Judging the Judge

There are a smattering of sites devoted to ostracizing a few select judges. These usually pop up when one party feels so aggrieved that they decide to let the whole world know about it. There is nowhere online that judges are celebrated.

Now there is a place to do this. The Robing Room. This site is a place where Judges are Judged. It reports to be operated by attorneys and is based in New York City!

The site lists Judges by Federal and State Districts. The Mississippi page, linked here, has Judges listed by County and by Circuit or Chancery District. The listings have not been updated in some time, and a number of the judges are not judges anymore due to retirement and elections.

There are only a handful of reviews for Mississippi, but other states have more. I assume the dearth of information is because this is not a commonly known site in Mississippi.

So if you love your judge or love to tell the world how bad he/she is, now is your chance. The site states the postings are anonymous, though require an email to post a rating. The rating provides for a numerical score on multiple characteristics and allows for comments.

Matthew Thompson is a Family law attorney and knows the judges may groan about this. However, the positions are non-partisan, elected and subject to public scrutiny or praise. Be the judge that gets the praise.

Go Jump off the Roof!

Your parents used to ask you “if all of the other children jumped off the roof (or bridge), would you?”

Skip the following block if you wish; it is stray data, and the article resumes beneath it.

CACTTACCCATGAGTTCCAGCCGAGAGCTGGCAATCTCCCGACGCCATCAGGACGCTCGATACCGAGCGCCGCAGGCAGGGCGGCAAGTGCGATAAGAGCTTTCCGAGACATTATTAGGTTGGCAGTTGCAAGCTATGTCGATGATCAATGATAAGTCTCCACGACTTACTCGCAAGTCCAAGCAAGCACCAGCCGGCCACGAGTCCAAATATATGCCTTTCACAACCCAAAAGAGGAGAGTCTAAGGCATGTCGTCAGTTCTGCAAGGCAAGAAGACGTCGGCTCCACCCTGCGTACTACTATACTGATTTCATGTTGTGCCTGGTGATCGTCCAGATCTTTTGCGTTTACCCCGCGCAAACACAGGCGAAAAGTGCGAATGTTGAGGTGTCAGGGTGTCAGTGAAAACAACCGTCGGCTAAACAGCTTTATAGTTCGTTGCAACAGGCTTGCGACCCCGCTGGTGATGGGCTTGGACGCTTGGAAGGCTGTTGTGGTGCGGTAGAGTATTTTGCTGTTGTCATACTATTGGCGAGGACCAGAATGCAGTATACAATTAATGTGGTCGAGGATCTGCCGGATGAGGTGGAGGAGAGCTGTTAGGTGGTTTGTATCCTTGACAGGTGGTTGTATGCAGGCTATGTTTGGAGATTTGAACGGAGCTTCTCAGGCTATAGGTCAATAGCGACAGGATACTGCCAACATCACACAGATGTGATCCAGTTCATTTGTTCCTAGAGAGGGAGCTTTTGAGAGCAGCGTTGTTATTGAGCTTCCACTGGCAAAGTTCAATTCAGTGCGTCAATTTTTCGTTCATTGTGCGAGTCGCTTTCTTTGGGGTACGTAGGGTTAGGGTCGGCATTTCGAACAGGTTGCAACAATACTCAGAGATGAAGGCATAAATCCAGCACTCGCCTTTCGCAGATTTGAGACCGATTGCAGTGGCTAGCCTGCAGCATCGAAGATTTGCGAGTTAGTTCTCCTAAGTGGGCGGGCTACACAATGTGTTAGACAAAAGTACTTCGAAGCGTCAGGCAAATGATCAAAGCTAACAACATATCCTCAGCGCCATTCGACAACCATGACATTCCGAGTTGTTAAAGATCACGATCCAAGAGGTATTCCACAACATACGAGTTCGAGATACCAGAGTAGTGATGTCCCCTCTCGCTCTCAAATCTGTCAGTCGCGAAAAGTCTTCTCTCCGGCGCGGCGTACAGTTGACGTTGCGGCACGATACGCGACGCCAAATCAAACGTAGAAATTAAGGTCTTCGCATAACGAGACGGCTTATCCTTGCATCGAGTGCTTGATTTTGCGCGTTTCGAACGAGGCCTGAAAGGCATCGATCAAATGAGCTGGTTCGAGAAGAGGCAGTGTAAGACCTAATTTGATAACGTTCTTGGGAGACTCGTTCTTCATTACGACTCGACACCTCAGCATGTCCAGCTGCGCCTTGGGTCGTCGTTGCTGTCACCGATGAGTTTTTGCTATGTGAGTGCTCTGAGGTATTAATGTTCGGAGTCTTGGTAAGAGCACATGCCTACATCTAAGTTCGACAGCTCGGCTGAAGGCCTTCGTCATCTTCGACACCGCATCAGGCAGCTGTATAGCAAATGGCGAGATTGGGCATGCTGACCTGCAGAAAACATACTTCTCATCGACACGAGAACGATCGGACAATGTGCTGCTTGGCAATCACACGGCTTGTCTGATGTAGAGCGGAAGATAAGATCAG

This lawyer answered in the affirmative. Adam Wirtz, an attorney in Illinois, was craving a “skybath” and jumped off of the 10-story Courthouse under construction in Will County, Illinois.

He was observed by law enforcement and arrested upon his landing. It appears the charge will be trespassing.

Matthew Thompson is a Family Law Attorney in Mississippi and is amazed at the length some lawyers will go to avoid Court!

Banned From Court…

Know the rules of your particular Courthouse before you get there.

Certain items may NOT be taken into Court, usually. Of course no firearms or weapons may be taken into Court. There have been laws and lawsuits regarding this. See Ward v. Colom, 2016-M-01072-SCT

However, depending on your jurisdiction, there are other items disallowed, and can include:

Cell Phones, Cameras, Recording Devices, Laptops, Ipads, E-Notebooks, Smart Watches, Mace, Weapon’s accessories (ie., a holster, even if empty), Purses, Hand bags, and the like.

In some jurisdiction this applies to the litigants and in some the litigants, witnesses, observers and attorneys.

Matthew Thompson is a Family Law attorney in Mississippi and reminds you to Ask your attorney the rules of what you can and cannot bring to Court.

Divorce, Child Custody & Child Support, Alimony, Contempt, Modification, Youth Court, TPR/ Adoption and Appeals.

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